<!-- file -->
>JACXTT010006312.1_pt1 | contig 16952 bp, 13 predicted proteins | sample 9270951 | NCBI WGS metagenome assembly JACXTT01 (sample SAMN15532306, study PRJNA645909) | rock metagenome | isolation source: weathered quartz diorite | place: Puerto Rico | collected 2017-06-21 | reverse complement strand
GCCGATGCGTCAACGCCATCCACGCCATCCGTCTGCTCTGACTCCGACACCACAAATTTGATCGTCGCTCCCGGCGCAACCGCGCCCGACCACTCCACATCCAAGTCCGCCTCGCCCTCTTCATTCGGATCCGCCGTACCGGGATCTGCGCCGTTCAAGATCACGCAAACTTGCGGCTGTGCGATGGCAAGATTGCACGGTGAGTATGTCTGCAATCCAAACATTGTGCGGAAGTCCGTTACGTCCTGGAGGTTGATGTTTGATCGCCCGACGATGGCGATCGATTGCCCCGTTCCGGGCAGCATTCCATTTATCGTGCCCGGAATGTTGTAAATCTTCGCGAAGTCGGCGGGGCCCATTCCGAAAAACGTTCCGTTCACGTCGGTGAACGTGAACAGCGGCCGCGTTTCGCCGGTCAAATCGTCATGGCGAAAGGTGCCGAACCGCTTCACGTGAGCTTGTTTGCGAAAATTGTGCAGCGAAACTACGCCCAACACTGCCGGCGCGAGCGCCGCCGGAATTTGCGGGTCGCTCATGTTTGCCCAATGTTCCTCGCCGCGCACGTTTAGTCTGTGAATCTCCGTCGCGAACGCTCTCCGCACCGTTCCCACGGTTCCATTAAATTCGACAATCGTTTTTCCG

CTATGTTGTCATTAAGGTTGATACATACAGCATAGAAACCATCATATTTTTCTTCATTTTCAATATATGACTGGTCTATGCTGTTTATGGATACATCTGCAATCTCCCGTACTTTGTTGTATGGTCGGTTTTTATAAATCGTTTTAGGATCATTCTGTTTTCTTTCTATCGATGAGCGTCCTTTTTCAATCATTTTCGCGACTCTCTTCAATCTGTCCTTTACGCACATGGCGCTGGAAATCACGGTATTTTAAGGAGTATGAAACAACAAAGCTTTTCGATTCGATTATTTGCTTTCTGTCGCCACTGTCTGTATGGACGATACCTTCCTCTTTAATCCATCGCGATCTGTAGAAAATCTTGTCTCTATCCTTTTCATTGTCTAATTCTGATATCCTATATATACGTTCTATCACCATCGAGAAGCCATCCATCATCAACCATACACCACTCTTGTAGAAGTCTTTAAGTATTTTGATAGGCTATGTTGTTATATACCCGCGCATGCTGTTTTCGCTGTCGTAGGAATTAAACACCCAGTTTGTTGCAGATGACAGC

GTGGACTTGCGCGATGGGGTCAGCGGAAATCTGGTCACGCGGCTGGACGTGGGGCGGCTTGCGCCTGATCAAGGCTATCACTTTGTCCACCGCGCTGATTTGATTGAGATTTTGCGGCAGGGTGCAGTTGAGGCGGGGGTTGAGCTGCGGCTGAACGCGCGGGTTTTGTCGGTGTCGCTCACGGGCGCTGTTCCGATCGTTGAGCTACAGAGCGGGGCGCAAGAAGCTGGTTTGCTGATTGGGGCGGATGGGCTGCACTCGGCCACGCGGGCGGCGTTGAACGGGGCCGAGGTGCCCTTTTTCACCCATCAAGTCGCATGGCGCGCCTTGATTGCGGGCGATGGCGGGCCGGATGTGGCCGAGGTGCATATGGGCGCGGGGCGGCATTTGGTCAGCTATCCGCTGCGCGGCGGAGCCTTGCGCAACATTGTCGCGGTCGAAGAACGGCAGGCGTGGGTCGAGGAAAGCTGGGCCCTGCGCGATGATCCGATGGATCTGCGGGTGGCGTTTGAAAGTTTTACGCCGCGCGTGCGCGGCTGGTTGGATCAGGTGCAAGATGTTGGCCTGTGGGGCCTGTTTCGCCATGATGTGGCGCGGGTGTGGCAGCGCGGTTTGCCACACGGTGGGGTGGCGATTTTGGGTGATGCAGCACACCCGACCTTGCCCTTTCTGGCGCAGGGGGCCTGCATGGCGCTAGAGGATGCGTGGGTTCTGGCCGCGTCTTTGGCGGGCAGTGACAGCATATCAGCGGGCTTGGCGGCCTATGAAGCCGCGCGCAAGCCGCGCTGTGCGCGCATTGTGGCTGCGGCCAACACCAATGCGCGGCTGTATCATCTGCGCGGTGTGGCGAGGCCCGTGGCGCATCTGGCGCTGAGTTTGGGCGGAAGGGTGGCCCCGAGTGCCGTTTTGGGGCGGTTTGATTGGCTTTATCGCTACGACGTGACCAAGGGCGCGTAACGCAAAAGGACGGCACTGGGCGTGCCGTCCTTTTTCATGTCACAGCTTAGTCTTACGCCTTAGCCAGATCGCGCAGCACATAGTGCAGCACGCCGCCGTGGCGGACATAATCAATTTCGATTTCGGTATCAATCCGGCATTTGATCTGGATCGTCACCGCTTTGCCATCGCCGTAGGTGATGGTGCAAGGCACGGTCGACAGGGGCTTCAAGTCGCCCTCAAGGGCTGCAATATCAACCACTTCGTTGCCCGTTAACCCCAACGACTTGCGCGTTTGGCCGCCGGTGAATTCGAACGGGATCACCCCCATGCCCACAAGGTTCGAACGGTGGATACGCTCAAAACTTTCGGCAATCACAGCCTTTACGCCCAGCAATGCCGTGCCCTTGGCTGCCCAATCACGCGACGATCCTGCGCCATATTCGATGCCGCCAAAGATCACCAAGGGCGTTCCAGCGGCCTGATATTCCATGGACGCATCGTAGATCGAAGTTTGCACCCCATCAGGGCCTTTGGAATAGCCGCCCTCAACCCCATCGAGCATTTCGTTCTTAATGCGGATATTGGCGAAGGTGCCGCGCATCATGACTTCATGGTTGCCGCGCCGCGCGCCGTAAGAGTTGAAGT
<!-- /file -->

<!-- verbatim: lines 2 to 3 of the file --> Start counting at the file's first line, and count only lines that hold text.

GCCGATGCGTCAACGCCATCCACGCCATCCGTCTGCTCTGACTCCGACACCACAAATTTGATCGTCGCTCCCGGCGCAACCGCGCCCGACCACTCCACATCCAAGTCCGCCTCGCCCTCTTCATTCGGATCCGCCGTACCGGGATCTGCGCCGTTCAAGATCACGCAAACTTGCGGCTGTGCGATGGCAAGATTGCACGGTGAGTATGTCTGCAATCCAAACATTGTGCGGAAGTCCGTTACGTCCTGGAGGTTGATGTTTGATCGCCCGACGATGGCGATCGATTGCCCCGTTCCGGGCAGCATTCCATTTATCGTGCCCGGAATGTTGTAAATCTTCGCGAAGTCGGCGGGGCCCATTCCGAAAAACGTTCCGTTCACGTCGGTGAACGTGAACAGCGGCCGCGTTTCGCCGGTCAAATCGTCATGGCGAAAGGTGCCGAACCGCTTCACGTGAGCTTGTTTGCGAAAATTGTGCAGCGAAACTACGCCCAACACTGCCGGCGCGAGCGCCGCCGGAATTTGCGGGTCGCTCATGTTTGCCCAATGTTCCTCGCCGCGCACGTTTAGTCTGTGAATCTCCGTCGCGAACGCTCTCCGCACCGTTCCCACGGTTCCATTAAATTCGACAATCGTTTTTCCG

CTATGTTGTCATTAAGGTTGATACATACAGCATAGAAACCATCATATTTTTCTTCATTTTCAATATATGACTGGTCTATGCTGTTTATGGATACATCTGCAATCTCCCGTACTTTGTTGTATGGTCGGTTTTTATAAATCGTTTTAGGATCATTCTGTTTTCTTTCTATCGATGAGCGTCCTTTTTCAATCATTTTCGCGACTCTCTTCAATCTGTCCTTTACGCACATGGCGCTGGAAATCACGGTATTTTAAGGAGTATGAAACAACAAAGCTTTTCGATTCGATTATTTGCTTTCTGTCGCCACTGTCTGTATGGACGATACCTTCCTCTTTAATCCATCGCGATCTGTAGAAAATCTTGTCTCTATCCTTTTCATTGTCTAATTCTGATATCCTATATATACGTTCTATCACCATCGAGAAGCCATCCATCATCAACCATACACCACTCTTGTAGAAGTCTTTAAGTATTTTGATAGGCTATGTTGTTATATACCCGCGCATGCTGTTTTCGCTGTCGTAGGAATTAAACACCCAGTTTGTTGCAGATGACAGC